10 Louisville football players that will have the greatest NFL careers
We rank the current Louisville football players who will have the best careers in the National Football League.
One of the reasons that the Louisville football team is on a different level this season is because they have an enormous amount of NFL talent on their current roster. Louisville has been sending tons of athletes into the NFL over the past few years and that is a great testament of the player development at the University of Louisville.
There are ten specific players, on the current roster, that I believe will go on to have solid careers in the National Football League. This isn’t a list of who is the highest rated player or who will get drafted first. However, this is a list, of when it’s all said and done, who will have the greatest careers in the NFL.
I’m sure you can rattle off a bunch of names off the top of your head, but this type of article is an important reminder of the players you need to enjoy while you can. These type of players can come through a program, succeed, and before you know it, they declare and are playing professional football.
The coaching staff did a great job of recruiting and developing these ten players, therefore they should continue to develop and grow as their careers move forward. Being coachable is a great trait and it seems as though these players have been just that.
Here are the ten Louisville football players that will go on to have great NFL careers.
Running Back, University of Louisville
Brandon Radcliff is one of the most underrated players in the entire country and that is not an exaggeration. Lamar Jackson has been getting all of the attention, and rightfully so, but the Cardinals’ offense is as great as it is because of Brandon Radcliff.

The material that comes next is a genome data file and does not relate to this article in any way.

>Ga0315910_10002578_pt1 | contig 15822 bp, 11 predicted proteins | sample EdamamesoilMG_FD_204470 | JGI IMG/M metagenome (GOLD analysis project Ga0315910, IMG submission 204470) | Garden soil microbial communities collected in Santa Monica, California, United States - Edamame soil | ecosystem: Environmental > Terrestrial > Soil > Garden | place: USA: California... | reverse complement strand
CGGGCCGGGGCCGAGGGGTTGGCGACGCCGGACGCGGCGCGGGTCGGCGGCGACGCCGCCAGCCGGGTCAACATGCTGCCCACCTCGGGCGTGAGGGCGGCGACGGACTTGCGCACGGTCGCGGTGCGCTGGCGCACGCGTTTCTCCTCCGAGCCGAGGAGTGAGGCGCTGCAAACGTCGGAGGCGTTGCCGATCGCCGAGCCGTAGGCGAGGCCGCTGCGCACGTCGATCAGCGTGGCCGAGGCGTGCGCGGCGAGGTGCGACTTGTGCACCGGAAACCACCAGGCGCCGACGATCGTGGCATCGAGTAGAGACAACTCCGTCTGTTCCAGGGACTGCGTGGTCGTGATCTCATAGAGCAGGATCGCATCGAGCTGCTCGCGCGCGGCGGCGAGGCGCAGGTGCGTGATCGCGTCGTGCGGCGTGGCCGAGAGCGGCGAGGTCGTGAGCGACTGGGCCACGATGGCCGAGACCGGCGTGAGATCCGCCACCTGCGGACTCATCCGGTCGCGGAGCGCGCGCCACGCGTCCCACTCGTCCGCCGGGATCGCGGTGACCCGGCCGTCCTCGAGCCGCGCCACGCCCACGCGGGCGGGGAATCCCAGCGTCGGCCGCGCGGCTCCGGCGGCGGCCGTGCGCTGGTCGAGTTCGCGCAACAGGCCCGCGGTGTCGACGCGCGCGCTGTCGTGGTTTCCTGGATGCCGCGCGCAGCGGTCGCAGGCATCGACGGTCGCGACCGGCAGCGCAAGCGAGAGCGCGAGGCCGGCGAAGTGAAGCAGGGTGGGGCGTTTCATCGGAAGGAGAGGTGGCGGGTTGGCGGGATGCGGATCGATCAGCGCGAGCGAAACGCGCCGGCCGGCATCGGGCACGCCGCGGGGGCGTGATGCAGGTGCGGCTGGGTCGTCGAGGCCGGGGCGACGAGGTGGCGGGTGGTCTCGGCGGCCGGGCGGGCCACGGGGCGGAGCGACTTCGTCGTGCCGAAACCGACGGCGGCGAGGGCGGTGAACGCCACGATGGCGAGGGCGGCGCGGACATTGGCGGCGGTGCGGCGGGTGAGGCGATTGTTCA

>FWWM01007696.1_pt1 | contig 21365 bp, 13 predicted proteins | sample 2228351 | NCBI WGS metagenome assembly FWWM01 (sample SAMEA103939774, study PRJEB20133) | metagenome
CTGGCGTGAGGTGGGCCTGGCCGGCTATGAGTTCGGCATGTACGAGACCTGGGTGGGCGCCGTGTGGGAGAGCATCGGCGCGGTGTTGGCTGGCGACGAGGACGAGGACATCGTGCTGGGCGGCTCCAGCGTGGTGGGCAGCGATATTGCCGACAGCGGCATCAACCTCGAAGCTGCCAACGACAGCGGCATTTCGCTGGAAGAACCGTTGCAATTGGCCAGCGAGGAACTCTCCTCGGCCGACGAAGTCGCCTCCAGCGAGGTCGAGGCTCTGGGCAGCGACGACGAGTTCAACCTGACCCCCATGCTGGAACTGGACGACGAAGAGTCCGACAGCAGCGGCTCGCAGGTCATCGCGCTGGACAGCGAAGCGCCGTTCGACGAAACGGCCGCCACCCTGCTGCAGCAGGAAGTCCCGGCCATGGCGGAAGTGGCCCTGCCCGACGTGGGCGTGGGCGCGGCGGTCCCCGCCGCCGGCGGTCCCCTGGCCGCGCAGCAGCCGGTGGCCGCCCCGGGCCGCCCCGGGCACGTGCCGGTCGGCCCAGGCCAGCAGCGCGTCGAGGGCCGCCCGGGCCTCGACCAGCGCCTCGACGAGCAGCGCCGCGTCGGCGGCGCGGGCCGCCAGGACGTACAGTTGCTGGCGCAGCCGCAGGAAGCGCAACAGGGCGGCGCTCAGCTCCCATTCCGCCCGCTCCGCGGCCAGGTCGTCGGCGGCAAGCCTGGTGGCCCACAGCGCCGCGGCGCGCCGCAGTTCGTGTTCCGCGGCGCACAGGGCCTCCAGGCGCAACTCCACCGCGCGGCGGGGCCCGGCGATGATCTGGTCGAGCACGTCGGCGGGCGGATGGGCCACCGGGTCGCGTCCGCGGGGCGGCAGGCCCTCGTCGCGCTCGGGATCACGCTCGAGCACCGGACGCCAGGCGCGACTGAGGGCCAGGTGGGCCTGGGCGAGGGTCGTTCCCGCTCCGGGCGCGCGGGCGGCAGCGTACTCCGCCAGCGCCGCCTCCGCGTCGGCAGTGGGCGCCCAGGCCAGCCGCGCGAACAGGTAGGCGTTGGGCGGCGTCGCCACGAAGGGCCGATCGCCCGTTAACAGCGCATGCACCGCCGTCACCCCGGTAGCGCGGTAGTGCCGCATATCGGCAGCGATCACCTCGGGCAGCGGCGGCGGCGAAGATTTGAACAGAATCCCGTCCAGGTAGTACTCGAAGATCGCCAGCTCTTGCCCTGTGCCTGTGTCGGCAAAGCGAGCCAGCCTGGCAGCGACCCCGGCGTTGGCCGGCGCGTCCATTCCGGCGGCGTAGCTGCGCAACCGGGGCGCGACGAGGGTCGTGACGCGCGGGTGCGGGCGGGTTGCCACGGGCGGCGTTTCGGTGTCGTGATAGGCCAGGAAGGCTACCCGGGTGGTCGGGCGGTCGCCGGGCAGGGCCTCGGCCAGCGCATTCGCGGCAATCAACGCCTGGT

He has come a long way since joining the Cardinals and is taking off in his last season as a Louisville Cardinal.
At 5-foot-10 and over 200 pounds, Radcliff has the size to be an NFL running back. Some of the NFL’s best running backs lately have been guys who are under six-foot tall and Radcliff fits the mold of all of those guys.
He has great acceleration, solid hands, and loves contact. The perfect trio combination for a guy looking to make a career in professional football. He won’t be a high draft pick, but I think he will be a solid reserve for many NFL teams over the course of his career.
Tight-End, University of Louisville
There is probably no other Louisville football player that has helped his NFL stock over the last six games than senior, Cole Hikutini. Okay, Lamar Jackson has seen his NFL stock skyrocket, but Jackson is on a different level that we will see later in this article.
Hikutini has been one of the better tight-ends in the ACC throughout this season. He has great size at 6-foot-5 and an ability to catch the football in traffic. Both of those traits are going to give him many opportunities to produce in the NFL.
What is going to get him a job in the National Football League is his pass catching plus his blocking ability. If you watch the plays where Jackson is running for 30-plus yard gains, Hikutini is usually setting up a fantastic block along the outside.
He is a dangerous weapon that is going to make an offensive coordinator very, very happy in a few years.
Wide Reciever, University of Louisville
James Quick is having one of the best seasons that Louisville fans have seen in a long time. He has been shredding defenses through the first five weeks of the season and doesn’t look to be slowing down anytime soon.
He has killed teams with his speed, as Lamar Jackson has been finding him behind the secondary all season long. He has been able to run past the corners and split the safeties for touchdowns that we thought were only possible playing Madden on level rookie. Once again, Quick is having a special season.
It’s hard to tell how his game will translate to the NFL because of how easy he has made his success look this season. There hasn’t been one defensive back that has been able to run with him, whereas every corner in the NFL could pose a fast and physical threat to Quick each play.